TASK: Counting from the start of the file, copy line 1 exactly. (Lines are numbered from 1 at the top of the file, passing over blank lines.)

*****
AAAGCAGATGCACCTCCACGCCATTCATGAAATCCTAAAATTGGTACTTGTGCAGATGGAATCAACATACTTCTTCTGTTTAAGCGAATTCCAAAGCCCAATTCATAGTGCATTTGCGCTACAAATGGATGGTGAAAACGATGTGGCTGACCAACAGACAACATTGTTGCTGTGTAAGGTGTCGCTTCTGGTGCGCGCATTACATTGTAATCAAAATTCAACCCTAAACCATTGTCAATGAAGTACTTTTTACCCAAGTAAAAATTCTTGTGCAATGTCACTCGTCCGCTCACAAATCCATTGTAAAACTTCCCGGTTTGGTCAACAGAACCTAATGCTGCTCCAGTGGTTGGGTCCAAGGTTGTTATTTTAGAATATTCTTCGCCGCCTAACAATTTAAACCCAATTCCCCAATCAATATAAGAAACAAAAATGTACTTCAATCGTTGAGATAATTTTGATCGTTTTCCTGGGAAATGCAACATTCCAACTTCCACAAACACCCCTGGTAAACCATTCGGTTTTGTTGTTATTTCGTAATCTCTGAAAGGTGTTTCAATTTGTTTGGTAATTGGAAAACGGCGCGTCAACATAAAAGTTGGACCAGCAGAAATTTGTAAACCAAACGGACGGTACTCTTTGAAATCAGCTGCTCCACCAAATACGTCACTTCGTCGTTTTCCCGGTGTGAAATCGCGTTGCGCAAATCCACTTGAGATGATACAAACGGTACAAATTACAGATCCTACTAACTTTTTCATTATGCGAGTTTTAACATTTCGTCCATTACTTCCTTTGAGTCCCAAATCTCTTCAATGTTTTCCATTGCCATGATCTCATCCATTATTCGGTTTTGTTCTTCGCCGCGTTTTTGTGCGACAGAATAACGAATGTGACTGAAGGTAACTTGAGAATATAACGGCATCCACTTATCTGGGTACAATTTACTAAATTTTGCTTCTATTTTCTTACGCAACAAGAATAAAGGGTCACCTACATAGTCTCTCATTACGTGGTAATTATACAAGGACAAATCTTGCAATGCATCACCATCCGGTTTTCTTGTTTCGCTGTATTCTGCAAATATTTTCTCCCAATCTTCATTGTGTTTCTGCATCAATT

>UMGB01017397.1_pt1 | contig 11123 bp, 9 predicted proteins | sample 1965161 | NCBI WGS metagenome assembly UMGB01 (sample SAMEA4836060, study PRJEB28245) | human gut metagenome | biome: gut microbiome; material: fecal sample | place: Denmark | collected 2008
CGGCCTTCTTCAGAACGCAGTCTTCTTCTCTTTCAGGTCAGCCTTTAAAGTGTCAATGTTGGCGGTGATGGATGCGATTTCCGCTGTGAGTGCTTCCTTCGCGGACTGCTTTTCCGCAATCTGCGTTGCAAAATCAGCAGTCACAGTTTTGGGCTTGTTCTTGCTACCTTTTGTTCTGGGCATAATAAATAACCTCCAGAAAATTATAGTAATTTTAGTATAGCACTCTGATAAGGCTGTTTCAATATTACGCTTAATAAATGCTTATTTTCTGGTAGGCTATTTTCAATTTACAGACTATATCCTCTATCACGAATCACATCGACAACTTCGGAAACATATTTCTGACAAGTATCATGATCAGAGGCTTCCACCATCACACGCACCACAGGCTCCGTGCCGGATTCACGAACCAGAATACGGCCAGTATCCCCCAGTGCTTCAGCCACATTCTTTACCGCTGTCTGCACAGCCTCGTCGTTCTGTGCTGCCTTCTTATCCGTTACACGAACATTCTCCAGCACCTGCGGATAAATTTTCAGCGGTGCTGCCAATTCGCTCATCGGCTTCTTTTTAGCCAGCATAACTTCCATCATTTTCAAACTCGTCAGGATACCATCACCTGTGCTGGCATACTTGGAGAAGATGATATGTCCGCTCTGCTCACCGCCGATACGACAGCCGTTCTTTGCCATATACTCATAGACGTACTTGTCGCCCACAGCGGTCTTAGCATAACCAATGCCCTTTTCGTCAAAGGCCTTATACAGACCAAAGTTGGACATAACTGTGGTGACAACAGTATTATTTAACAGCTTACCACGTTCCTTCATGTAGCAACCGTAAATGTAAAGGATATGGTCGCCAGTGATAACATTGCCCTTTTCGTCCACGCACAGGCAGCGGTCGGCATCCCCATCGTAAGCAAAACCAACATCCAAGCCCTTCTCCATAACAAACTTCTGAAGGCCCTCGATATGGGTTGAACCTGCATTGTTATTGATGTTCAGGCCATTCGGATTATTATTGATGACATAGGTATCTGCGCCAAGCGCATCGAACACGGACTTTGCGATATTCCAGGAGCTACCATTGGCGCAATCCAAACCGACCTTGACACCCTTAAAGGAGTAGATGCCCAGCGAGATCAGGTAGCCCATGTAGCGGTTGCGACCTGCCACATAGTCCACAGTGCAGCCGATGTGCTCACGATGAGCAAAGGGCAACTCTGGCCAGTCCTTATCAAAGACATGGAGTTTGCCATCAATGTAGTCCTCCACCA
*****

AAAGCAGATGCACCTCCACGCCATTCATGAAATCCTAAAATTGGTACTTGTGCAGATGGAATCAACATACTTCTTCTGTTTAAGCGAATTCCAAAGCCCAATTCATAGTGCATTTGCGCTACAAATGGATGGTGAAAACGATGTGGCTGACCAACAGACAACATTGTTGCTGTGTAAGGTGTCGCTTCTGGTGCGCGCATTACATTGTAATCAAAATTCAACCCTAAACCATTGTCAATGAAGTACTTTTTACCCAAGTAAAAATTCTTGTGCAATGTCACTCGTCCGCTCACAAATCCATTGTAAAACTTCCCGGTTTGGTCAACAGAACCTAATGCTGCTCCAGTGGTTGGGTCCAAGGTTGTTATTTTAGAATATTCTTCGCCGCCTAACAATTTAAACCCAATTCCCCAATCAATATAAGAAACAAAAATGTACTTCAATCGTTGAGATAATTTTGATCGTTTTCCTGGGAAATGCAACATTCCAACTTCCACAAACACCCCTGGTAAACCATTCGGTTTTGTTGTTATTTCGTAATCTCTGAAAGGTGTTTCAATTTGTTTGGTAATTGGAAAACGGCGCGTCAACATAAAAGTTGGACCAGCAGAAATTTGTAAACCAAACGGACGGTACTCTTTGAAATCAGCTGCTCCACCAAATACGTCACTTCGTCGTTTTCCCGGTGTGAAATCGCGTTGCGCAAATCCACTTGAGATGATACAAACGGTACAAATTACAGATCCTACTAACTTTTTCATTATGCGAGTTTTAACATTTCGTCCATTACTTCCTTTGAGTCCCAAATCTCTTCAATGTTTTCCATTGCCATGATCTCATCCATTATTCGGTTTTGTTCTTCGCCGCGTTTTTGTGCGACAGAATAACGAATGTGACTGAAGGTAACTTGAGAATATAACGGCATCCACTTATCTGGGTACAATTTACTAAATTTTGCTTCTATTTTCTTACGCAACAAGAATAAAGGGTCACCTACATAGTCTCTCATTACGTGGTAATTATACAAGGACAAATCTTGCAATGCATCACCATCCGGTTTTCTTGTTTCGCTGTATTCTGCAAATATTTTCTCCCAATCTTCATTGTGTTTCTGCATCAATT